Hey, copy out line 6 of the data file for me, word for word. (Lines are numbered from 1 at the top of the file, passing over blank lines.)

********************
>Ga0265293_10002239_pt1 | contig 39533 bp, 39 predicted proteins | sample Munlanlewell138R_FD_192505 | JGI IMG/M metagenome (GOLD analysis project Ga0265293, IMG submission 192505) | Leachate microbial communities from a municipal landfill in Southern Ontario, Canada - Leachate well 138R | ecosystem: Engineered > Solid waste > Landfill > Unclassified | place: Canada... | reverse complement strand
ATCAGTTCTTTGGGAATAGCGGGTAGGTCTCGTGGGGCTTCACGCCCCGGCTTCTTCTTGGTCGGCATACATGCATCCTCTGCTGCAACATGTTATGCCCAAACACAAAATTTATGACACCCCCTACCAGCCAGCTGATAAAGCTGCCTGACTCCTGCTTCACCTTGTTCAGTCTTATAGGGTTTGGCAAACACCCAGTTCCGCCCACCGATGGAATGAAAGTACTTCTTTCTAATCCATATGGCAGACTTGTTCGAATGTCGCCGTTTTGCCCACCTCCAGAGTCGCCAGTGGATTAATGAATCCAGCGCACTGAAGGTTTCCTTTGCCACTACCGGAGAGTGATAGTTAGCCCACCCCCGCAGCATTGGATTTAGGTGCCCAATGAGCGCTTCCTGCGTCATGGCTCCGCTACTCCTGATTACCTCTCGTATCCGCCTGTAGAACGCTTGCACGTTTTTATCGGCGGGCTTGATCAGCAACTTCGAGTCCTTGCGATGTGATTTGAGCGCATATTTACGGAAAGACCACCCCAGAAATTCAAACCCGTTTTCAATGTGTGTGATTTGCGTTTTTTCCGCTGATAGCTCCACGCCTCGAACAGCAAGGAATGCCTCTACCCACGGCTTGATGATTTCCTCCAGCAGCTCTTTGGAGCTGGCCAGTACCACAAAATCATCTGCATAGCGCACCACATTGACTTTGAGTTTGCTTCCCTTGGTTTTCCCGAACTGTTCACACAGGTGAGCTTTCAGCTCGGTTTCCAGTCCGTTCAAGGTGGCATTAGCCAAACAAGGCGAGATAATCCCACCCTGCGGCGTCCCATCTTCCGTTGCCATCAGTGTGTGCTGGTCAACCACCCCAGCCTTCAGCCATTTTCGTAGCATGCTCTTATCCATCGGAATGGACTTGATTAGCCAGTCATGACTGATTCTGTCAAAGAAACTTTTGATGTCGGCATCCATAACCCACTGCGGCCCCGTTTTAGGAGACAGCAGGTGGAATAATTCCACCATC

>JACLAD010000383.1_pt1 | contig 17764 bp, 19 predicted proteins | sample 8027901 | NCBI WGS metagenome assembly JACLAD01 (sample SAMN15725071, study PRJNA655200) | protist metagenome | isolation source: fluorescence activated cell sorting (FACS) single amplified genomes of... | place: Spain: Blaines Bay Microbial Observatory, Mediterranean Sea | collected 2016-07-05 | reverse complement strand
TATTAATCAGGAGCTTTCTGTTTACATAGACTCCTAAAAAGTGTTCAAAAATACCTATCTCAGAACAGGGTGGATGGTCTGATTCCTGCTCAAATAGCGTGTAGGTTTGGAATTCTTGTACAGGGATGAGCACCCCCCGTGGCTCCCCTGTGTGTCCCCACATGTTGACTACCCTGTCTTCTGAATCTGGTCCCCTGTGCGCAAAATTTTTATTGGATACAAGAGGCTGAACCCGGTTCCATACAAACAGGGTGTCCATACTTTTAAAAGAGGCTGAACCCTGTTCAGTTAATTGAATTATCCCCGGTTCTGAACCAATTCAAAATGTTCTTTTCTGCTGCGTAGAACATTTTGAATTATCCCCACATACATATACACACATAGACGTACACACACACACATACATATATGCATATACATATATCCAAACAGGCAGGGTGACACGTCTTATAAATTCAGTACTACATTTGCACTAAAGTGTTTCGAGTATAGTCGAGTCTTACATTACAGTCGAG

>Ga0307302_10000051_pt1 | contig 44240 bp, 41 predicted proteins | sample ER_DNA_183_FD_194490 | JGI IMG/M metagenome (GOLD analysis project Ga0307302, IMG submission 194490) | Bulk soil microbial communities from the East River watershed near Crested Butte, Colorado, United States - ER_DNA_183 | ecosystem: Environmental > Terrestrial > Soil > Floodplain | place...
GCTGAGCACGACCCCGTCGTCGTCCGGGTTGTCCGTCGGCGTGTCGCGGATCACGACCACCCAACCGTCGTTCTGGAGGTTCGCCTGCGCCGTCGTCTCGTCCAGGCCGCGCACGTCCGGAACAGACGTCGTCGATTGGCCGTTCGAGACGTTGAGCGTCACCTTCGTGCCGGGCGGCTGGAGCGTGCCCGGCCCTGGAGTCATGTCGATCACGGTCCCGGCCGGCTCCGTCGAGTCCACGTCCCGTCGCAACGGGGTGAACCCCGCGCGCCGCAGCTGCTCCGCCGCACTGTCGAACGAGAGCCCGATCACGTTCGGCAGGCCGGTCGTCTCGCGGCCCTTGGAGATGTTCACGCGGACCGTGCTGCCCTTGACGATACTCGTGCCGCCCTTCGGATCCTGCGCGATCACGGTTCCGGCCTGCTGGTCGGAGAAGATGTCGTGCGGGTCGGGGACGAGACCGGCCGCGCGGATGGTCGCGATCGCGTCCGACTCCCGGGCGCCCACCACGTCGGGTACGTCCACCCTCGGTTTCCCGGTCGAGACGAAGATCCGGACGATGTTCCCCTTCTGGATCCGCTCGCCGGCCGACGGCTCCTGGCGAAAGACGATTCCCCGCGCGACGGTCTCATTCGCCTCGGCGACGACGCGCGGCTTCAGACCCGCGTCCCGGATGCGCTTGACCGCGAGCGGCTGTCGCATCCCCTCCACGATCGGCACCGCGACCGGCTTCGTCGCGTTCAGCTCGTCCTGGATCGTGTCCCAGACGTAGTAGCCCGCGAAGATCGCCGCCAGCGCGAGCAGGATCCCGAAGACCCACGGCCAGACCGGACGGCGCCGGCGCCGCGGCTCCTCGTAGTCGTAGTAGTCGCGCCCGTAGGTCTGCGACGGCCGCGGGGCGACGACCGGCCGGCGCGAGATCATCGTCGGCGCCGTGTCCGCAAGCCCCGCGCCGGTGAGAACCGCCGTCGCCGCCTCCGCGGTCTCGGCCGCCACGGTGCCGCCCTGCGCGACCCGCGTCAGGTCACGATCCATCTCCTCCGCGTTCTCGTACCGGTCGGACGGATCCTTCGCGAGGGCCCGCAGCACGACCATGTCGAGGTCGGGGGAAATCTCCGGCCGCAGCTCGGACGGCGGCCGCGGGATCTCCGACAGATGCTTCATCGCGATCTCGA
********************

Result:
GCTGAGCACGACCCCGTCGTCGTCCGGGTTGTCCGTCGGCGTGTCGCGGATCACGACCACCCAACCGTCGTTCTGGAGGTTCGCCTGCGCCGTCGTCTCGTCCAGGCCGCGCACGTCCGGAACAGACGTCGTCGATTGGCCGTTCGAGACGTTGAGCGTCACCTTCGTGCCGGGCGGCTGGAGCGTGCCCGGCCCTGGAGTCATGTCGATCACGGTCCCGGCCGGCTCCGTCGAGTCCACGTCCCGTCGCAACGGGGTGAACCCCGCGCGCCGCAGCTGCTCCGCCGCACTGTCGAACGAGAGCCCGATCACGTTCGGCAGGCCGGTCGTCTCGCGGCCCTTGGAGATGTTCACGCGGACCGTGCTGCCCTTGACGATACTCGTGCCGCCCTTCGGATCCTGCGCGATCACGGTTCCGGCCTGCTGGTCGGAGAAGATGTCGTGCGGGTCGGGGACGAGACCGGCCGCGCGGATGGTCGCGATCGCGTCCGACTCCCGGGCGCCCACCACGTCGGGTACGTCCACCCTCGGTTTCCCGGTCGAGACGAAGATCCGGACGATGTTCCCCTTCTGGATCCGCTCGCCGGCCGACGGCTCCTGGCGAAAGACGATTCCCCGCGCGACGGTCTCATTCGCCTCGGCGACGACGCGCGGCTTCAGACCCGCGTCCCGGATGCGCTTGACCGCGAGCGGCTGTCGCATCCCCTCCACGATCGGCACCGCGACCGGCTTCGTCGCGTTCAGCTCGTCCTGGATCGTGTCCCAGACGTAGTAGCCCGCGAAGATCGCCGCCAGCGCGAGCAGGATCCCGAAGACCCACGGCCAGACCGGACGGCGCCGGCGCCGCGGCTCCTCGTAGTCGTAGTAGTCGCGCCCGTAGGTCTGCGACGGCCGCGGGGCGACGACCGGCCGGCGCGAGATCATCGTCGGCGCCGTGTCCGCAAGCCCCGCGCCGGTGAGAACCGCCGTCGCCGCCTCCGCGGTCTCGGCCGCCACGGTGCCGCCCTGCGCGACCCGCGTCAGGTCACGATCCATCTCCTCCGCGTTCTCGTACCGGTCGGACGGATCCTTCGCGAGGGCCCGCAGCACGACCATGTCGAGGTCGGGGGAAATCTCCGGCCGCAGCTCGGACGGCGGCCGCGGGATCTCCGACAGATGCTTCATCGCGATCTCGA